“You said anguished before. Now he’s got man pains? So you have something to say, amigo, or are we gonna sit here and wonder about his dead ass till your appointment shows?”

“‘Third rate.’ That’s what he said. ‘Third rate.’ Layin’ there kind of cross-eyed, man knew he was dyin’, kept sayin’ it. ‘Third rate.’ I was bent over him, getting his tie a little looser, everybody else standin’ back. ‘She said I was third rate. I was a fool to think I was anything else. Third rate. I’ve been proving I wasn’t for so long…I’m dying, right? Gaw-awddammit. Tell her I wasn’t third rate. If I was, then tell her I got over it.’ Grabbed my shirt when he said that last part. I couldn’t believe he kept saying that to me. ‘Third rate.’”

“Third rate? Like a loser third rate, or a has been? You sure it wasn’t ‘third base’ or something else? Him laying on the floor dying like that, you hanging over him, he coulda been looking up at your ugly old ass saying ‘turd face,’ Lamar. You have that effect on some people.”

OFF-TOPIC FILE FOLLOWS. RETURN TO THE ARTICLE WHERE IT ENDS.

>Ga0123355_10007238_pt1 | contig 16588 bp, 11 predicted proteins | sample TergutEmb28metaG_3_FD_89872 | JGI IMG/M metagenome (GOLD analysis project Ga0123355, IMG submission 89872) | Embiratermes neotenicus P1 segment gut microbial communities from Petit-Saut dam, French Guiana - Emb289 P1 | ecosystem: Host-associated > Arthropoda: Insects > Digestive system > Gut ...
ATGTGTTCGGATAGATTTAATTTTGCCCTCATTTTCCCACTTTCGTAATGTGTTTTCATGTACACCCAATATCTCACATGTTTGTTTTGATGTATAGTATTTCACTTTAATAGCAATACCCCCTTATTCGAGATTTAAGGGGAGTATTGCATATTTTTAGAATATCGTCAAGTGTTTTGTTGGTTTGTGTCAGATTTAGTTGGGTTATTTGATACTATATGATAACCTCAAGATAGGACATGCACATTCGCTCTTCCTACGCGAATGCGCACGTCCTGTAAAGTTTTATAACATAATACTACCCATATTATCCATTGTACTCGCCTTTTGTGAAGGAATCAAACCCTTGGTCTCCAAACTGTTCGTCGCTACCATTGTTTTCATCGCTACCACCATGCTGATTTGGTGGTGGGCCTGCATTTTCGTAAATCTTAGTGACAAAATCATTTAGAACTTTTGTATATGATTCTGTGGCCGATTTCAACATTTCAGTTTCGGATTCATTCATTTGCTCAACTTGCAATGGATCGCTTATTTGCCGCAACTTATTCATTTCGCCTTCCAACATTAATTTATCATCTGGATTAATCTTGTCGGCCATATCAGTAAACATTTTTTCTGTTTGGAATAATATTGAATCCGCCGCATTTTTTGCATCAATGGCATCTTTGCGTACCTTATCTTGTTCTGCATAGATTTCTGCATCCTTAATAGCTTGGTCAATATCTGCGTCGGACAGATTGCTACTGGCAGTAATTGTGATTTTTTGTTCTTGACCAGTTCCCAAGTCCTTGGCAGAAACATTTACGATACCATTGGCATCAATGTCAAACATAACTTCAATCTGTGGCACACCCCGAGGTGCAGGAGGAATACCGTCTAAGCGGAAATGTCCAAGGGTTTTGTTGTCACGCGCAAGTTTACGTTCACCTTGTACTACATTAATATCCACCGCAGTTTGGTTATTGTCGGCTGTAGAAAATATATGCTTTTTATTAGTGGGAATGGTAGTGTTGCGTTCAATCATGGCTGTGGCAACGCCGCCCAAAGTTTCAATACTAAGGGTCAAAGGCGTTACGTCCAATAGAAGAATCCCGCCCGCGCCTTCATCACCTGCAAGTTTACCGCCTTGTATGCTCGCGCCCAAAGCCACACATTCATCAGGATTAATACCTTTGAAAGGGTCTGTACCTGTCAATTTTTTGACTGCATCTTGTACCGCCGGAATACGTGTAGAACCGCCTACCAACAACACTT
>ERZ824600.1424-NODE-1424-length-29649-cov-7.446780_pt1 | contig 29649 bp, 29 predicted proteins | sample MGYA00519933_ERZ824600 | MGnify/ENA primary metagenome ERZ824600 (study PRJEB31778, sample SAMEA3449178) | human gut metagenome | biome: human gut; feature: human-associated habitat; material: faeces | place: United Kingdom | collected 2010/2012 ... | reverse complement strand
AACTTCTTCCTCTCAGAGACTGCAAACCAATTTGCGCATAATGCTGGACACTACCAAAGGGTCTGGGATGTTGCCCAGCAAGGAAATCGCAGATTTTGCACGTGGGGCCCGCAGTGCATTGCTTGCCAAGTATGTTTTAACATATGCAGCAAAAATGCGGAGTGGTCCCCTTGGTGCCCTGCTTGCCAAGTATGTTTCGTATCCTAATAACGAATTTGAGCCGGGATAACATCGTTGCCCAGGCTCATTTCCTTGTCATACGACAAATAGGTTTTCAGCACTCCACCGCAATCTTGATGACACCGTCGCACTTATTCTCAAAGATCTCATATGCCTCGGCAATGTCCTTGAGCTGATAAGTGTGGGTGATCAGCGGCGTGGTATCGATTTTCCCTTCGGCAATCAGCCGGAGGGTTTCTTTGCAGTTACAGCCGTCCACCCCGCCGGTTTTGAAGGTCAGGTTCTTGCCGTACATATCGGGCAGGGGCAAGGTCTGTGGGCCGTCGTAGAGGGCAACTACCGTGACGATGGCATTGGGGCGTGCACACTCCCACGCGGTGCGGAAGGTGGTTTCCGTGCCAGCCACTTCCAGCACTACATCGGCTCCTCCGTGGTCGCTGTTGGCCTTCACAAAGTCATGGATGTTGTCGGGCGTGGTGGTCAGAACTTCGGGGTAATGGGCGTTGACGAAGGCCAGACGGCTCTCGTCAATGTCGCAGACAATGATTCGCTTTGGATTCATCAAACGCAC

“Nope, Neeko, it was ‘Third rate.’ He said, ‘She stood there on that porch, smiling, then followed me down to the driveway, told me my car was third rate, my dick was third rate, that clown standing right there with her, and I deserved it, however bad I felt. I was a loser and always had been.’ So I said to the man, ‘Bad divorces happen. People say things. They change their minds, we fuck up, shit happens. Ain’t the end of the world. Don’t mean you’re a loser or third rate or a quitter or nothin’. Just hang on.’ He said ‘Hang on? What for? I fucked my whole life up since I was a kid proving to some girl who’ll never even know that my third rate dick got promoted, or that I spent my life in hock up to my ass driving cars I couldn’t afford, all because of her.’ He was fading about that time, going in and out. I was keeping up CPR on his chest all this time and he grabbed my wrist, told me to stop. Said it hurt worse than dyin’.”

Lamar was slowly twirling a baby pretzel on the bar, a million miles away. Neeko let him sit, let Otis Redding and the clinking of glasses behind the bar wash over them, prayed the bartender’s Pandora didn’t let “The Lion Sleeps Tonight” sneak in like they did on every channel. He didn’t want to hear Lamar go off on that shit, not at the same time he was in the middle of feeling the pain of some stranger’s third rate dick, anyway. “So that was it? Lights out?”